Conversely, if beforehand, we know that dimensions are dependent on each other, then we can reduce the cube sparsity at the cube design level itself. Analysis Services 2000 did not support "Reference Dimensions" but it is something we can utilize in Analysis Services 2005.

We can design an intermediate dimension which contains the valid combinations of customer and product members at leaf level. This intermediate dimension joins with the fact table. The Customer and product dimensions are joined to fact table as a "Reference Dimension" utilizing the intermediate dimension.

The below diagram illustrates the conversion of above star schema to a "Reference-Intermediate" dimension structure. The shaded region is the valid combination of Customer-Product intermediate dimension and the time dimension, i.e. 55 cells and the sparsity is zero.

ReferenceDimensionCube

 

The intermediate dimension can be made invisible so that to a external OLAP cube consumer, there is no difference in the cube browsing experience even though the underlying cube structure has been changed drastically. The MDX queries too would run faster since the cube sparsity is reduced drastically by use of intermediate dimension.

7 comments:

SSAS-Info.com said...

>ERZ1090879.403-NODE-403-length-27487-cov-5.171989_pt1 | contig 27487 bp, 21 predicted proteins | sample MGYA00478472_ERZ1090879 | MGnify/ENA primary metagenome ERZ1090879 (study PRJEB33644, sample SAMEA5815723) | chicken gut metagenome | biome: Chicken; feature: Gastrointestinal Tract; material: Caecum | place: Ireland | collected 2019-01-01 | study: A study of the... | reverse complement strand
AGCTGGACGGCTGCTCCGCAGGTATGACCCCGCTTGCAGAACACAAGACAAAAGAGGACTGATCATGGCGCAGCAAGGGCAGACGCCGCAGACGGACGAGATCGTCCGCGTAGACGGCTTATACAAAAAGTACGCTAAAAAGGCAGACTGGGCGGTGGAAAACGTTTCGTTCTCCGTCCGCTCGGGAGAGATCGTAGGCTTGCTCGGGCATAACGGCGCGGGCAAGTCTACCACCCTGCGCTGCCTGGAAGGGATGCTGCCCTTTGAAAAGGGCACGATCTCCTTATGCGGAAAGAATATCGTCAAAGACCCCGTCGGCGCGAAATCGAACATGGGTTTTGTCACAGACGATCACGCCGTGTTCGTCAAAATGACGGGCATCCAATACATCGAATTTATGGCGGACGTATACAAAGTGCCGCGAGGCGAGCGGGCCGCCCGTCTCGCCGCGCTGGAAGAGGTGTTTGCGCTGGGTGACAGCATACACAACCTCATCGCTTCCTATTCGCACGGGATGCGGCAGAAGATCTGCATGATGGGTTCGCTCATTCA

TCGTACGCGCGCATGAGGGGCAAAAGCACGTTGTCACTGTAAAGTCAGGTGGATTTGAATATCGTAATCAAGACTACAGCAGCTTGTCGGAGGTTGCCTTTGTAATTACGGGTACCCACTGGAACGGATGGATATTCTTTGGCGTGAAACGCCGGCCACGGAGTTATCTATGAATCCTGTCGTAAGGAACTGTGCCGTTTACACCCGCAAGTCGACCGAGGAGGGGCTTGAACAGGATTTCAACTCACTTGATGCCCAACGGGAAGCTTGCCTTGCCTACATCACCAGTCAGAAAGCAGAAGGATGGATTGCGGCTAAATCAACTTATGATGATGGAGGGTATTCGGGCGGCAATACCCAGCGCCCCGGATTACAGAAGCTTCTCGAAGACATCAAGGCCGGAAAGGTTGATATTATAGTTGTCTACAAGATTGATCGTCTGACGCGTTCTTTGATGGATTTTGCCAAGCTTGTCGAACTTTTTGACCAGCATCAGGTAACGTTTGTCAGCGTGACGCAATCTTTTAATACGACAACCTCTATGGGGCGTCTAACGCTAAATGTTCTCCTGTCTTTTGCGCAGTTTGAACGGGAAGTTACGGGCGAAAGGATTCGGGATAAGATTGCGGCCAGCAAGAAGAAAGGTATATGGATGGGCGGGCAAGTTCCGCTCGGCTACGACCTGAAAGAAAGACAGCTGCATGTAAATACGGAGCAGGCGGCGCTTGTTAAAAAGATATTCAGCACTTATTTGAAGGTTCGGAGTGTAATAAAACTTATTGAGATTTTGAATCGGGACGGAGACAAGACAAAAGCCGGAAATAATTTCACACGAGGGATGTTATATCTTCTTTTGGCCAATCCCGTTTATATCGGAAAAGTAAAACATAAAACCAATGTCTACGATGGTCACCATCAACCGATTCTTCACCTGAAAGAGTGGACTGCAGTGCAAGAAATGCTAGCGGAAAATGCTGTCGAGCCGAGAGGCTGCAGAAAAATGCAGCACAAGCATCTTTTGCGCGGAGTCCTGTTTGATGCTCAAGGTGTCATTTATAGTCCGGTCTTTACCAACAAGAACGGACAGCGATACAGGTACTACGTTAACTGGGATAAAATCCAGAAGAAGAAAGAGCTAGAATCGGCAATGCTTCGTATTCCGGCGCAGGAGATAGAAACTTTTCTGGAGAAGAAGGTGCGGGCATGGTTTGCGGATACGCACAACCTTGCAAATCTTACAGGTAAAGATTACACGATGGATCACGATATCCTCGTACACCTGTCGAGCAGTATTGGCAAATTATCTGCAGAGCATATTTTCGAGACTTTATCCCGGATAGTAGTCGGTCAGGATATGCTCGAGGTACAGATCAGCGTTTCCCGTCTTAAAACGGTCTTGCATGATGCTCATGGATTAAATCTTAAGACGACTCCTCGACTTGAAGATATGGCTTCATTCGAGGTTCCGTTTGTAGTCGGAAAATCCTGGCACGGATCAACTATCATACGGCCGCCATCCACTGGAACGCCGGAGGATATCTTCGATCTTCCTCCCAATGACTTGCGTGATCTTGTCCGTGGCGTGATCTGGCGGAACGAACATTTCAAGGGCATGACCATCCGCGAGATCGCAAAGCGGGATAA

Pingback. Link to this post was added to our site in the [Articles]/[Design] section:
http://www.ssas-info.com/analysis-services-articles/62-design/872-handling-inter-dimensional-members-dependency-and-reducing-cube-sparsity-using-reference-dimensions-in-analysis-services-2005

javid said...

Very Good Article. Good advise. Make sense and speed is very important this days.

Pedro said...

Very good article and blog!!
Pedro

Anonymous said...

Hi Ajit,

I want some help on excel connectivity to AS, can you help?

Thanks
Nitin Murkute
nitin.murkute@clariontechnologies.co.in

Darren Gosbell said...

Hi Ajit,

You also don't mention whether you used materialized or non-materialized reference relationships. Materialized reference relationships should not be any different from having the keys in the fact table, as the key from the referenced dimension is stored in the partition at processing time.

And I have my doubts about non-materialized reference relationships as they need to resolve the join between the intermediate and the referenced dimension at runtime, so I would be interested to see the measurements from any testing you have done.

Regards
Darren (http://geekswithblogs.net/darrengosbell)

Sam Kane said...

Here are this and some other articles on SSAS Reference Dimension

http://ssas-wiki.com/w/Articles#Reference_Dimension

utsav said...

Doesn't it push snow flake schema?? There are lot of issues already discussed with snow flake over internet.

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Handling inter-dimensional members dependency and reducing cube sparsity using reference dimensions in Analysis Services 2005 SP2 : Cube design tip

Identifying intra-dimensional members relationship and reducing cube sparsity in Analysis Services 2005 SP2 : Cube design tip